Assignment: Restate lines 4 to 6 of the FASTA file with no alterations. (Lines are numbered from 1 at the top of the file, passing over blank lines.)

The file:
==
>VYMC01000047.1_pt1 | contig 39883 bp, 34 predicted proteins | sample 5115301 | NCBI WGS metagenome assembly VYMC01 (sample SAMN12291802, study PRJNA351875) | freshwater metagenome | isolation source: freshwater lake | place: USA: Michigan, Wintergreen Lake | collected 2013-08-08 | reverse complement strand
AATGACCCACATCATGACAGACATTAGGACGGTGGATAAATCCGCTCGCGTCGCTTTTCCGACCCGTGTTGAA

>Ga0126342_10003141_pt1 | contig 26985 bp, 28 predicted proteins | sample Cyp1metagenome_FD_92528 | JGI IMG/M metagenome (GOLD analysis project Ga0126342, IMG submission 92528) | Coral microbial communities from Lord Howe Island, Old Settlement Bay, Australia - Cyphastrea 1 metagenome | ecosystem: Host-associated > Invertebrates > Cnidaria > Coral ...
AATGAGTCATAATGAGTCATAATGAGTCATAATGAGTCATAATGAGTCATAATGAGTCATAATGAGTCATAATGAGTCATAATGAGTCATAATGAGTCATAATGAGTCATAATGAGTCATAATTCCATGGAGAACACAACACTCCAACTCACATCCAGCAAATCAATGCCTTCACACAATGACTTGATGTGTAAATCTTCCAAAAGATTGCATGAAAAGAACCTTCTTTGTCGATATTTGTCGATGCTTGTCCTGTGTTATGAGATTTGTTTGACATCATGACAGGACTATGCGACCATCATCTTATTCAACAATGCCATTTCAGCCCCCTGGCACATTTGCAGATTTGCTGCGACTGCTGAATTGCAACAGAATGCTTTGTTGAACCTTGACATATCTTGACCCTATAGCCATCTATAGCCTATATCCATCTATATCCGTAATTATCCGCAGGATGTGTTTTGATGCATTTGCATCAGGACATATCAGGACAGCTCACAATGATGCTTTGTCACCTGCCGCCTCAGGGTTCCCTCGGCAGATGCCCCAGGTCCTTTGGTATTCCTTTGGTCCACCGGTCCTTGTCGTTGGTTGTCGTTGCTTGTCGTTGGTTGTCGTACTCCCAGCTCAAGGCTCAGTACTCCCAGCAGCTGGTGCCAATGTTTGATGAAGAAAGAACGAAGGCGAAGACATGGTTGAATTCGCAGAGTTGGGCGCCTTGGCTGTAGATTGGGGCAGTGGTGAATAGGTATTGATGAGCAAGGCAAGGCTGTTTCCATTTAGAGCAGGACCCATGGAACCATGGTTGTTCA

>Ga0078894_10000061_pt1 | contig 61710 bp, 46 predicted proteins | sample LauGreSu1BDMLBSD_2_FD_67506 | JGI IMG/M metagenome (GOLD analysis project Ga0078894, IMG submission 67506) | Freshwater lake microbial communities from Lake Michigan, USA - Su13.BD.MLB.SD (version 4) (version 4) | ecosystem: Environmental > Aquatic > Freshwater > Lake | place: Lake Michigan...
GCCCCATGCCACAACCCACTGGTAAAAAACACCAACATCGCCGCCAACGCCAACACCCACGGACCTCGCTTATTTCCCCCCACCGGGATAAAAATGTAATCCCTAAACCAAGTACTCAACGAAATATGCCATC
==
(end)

AATGAGTCATAATGAGTCATAATGAGTCATAATGAGTCATAATGAGTCATAATGAGTCATAATGAGTCATAATGAGTCATAATGAGTCATAATGAGTCATAATGAGTCATAATGAGTCATAATTCCATGGAGAACACAACACTCCAACTCACATCCAGCAAATCAATGCCTTCACACAATGACTTGATGTGTAAATCTTCCAAAAGATTGCATGAAAAGAACCTTCTTTGTCGATATTTGTCGATGCTTGTCCTGTGTTATGAGATTTGTTTGACATCATGACAGGACTATGCGACCATCATCTTATTCAACAATGCCATTTCAGCCCCCTGGCACATTTGCAGATTTGCTGCGACTGCTGAATTGCAACAGAATGCTTTGTTGAACCTTGACATATCTTGACCCTATAGCCATCTATAGCCTATATCCATCTATATCCGTAATTATCCGCAGGATGTGTTTTGATGCATTTGCATCAGGACATATCAGGACAGCTCACAATGATGCTTTGTCACCTGCCGCCTCAGGGTTCCCTCGGCAGATGCCCCAGGTCCTTTGGTATTCCTTTGGTCCACCGGTCCTTGTCGTTGGTTGTCGTTGCTTGTCGTTGGTTGTCGTACTCCCAGCTCAAGGCTCAGTACTCCCAGCAGCTGGTGCCAATGTTTGATGAAGAAAGAACGAAGGCGAAGACATGGTTGAATTCGCAGAGTTGGGCGCCTTGGCTGTAGATTGGGGCAGTGGTGAATAGGTATTGATGAGCAAGGCAAGGCTGTTTCCATTTAGAGCAGGACCCATGGAACCATGGTTGTTCA

>Ga0078894_10000061_pt1 | contig 61710 bp, 46 predicted proteins | sample LauGreSu1BDMLBSD_2_FD_67506 | JGI IMG/M metagenome (GOLD analysis project Ga0078894, IMG submission 67506) | Freshwater lake microbial communities from Lake Michigan, USA - Su13.BD.MLB.SD (version 4) (version 4) | ecosystem: Environmental > Aquatic > Freshwater > Lake | place: Lake Michigan...
GCCCCATGCCACAACCCACTGGTAAAAAACACCAACATCGCCGCCAACGCCAACACCCACGGACCTCGCTTATTTCCCCCCACCGGGATAAAAATGTAATCCCTAAACCAAGTACTCAACGAAATATGCCATC